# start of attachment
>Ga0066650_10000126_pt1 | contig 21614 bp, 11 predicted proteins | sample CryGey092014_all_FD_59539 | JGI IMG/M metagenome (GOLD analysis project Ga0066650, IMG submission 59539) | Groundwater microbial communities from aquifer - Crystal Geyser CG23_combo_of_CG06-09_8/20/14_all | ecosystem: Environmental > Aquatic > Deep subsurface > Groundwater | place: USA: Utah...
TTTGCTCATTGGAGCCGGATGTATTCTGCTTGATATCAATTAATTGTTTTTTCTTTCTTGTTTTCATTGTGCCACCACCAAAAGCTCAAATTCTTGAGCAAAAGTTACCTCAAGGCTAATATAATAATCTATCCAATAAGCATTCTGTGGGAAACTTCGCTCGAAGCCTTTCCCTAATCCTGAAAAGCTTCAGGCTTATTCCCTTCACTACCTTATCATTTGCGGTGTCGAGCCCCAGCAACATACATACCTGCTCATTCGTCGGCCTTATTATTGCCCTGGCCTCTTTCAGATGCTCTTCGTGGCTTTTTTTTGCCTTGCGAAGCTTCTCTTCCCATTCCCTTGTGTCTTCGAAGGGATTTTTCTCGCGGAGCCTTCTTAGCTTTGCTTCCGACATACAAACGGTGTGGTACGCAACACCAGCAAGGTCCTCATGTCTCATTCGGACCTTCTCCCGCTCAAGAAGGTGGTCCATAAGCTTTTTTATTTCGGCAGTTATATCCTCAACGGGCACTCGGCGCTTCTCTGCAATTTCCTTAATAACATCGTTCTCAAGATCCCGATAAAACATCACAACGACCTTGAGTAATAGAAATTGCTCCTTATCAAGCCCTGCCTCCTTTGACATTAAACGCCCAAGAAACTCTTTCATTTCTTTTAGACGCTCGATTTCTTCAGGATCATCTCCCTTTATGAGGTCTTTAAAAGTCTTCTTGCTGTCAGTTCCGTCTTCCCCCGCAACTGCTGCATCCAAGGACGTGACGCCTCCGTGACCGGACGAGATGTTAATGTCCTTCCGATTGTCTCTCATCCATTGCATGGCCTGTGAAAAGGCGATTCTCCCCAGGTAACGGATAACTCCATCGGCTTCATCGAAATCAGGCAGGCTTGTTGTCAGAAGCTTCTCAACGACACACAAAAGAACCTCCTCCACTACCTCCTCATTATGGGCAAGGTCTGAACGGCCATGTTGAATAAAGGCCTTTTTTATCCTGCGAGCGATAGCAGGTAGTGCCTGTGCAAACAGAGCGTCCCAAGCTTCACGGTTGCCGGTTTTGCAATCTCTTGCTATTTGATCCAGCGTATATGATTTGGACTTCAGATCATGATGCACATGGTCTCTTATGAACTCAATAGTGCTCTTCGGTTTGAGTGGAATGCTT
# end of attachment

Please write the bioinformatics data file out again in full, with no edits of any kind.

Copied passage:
>Ga0066650_10000126_pt1 | contig 21614 bp, 11 predicted proteins | sample CryGey092014_all_FD_59539 | JGI IMG/M metagenome (GOLD analysis project Ga0066650, IMG submission 59539) | Groundwater microbial communities from aquifer - Crystal Geyser CG23_combo_of_CG06-09_8/20/14_all | ecosystem: Environmental > Aquatic > Deep subsurface > Groundwater | place: USA: Utah...
TTTGCTCATTGGAGCCGGATGTATTCTGCTTGATATCAATTAATTGTTTTTTCTTTCTTGTTTTCATTGTGCCACCACCAAAAGCTCAAATTCTTGAGCAAAAGTTACCTCAAGGCTAATATAATAATCTATCCAATAAGCATTCTGTGGGAAACTTCGCTCGAAGCCTTTCCCTAATCCTGAAAAGCTTCAGGCTTATTCCCTTCACTACCTTATCATTTGCGGTGTCGAGCCCCAGCAACATACATACCTGCTCATTCGTCGGCCTTATTATTGCCCTGGCCTCTTTCAGATGCTCTTCGTGGCTTTTTTTTGCCTTGCGAAGCTTCTCTTCCCATTCCCTTGTGTCTTCGAAGGGATTTTTCTCGCGGAGCCTTCTTAGCTTTGCTTCCGACATACAAACGGTGTGGTACGCAACACCAGCAAGGTCCTCATGTCTCATTCGGACCTTCTCCCGCTCAAGAAGGTGGTCCATAAGCTTTTTTATTTCGGCAGTTATATCCTCAACGGGCACTCGGCGCTTCTCTGCAATTTCCTTAATAACATCGTTCTCAAGATCCCGATAAAACATCACAACGACCTTGAGTAATAGAAATTGCTCCTTATCAAGCCCTGCCTCCTTTGACATTAAACGCCCAAGAAACTCTTTCATTTCTTTTAGACGCTCGATTTCTTCAGGATCATCTCCCTTTATGAGGTCTTTAAAAGTCTTCTTGCTGTCAGTTCCGTCTTCCCCCGCAACTGCTGCATCCAAGGACGTGACGCCTCCGTGACCGGACGAGATGTTAATGTCCTTCCGATTGTCTCTCATCCATTGCATGGCCTGTGAAAAGGCGATTCTCCCCAGGTAACGGATAACTCCATCGGCTTCATCGAAATCAGGCAGGCTTGTTGTCAGAAGCTTCTCAACGACACACAAAAGAACCTCCTCCACTACCTCCTCATTATGGGCAAGGTCTGAACGGCCATGTTGAATAAAGGCCTTTTTTATCCTGCGAGCGATAGCAGGTAGTGCCTGTGCAAACAGAGCGTCCCAAGCTTCACGGTTGCCGGTTTTGCAATCTCTTGCTATTTGATCCAGCGTATATGATTTGGACTTCAGATCATGATGCACATGGTCTCTTATGAACTCAATAGTGCTCTTCGGTTTGAGTGGAATGCTT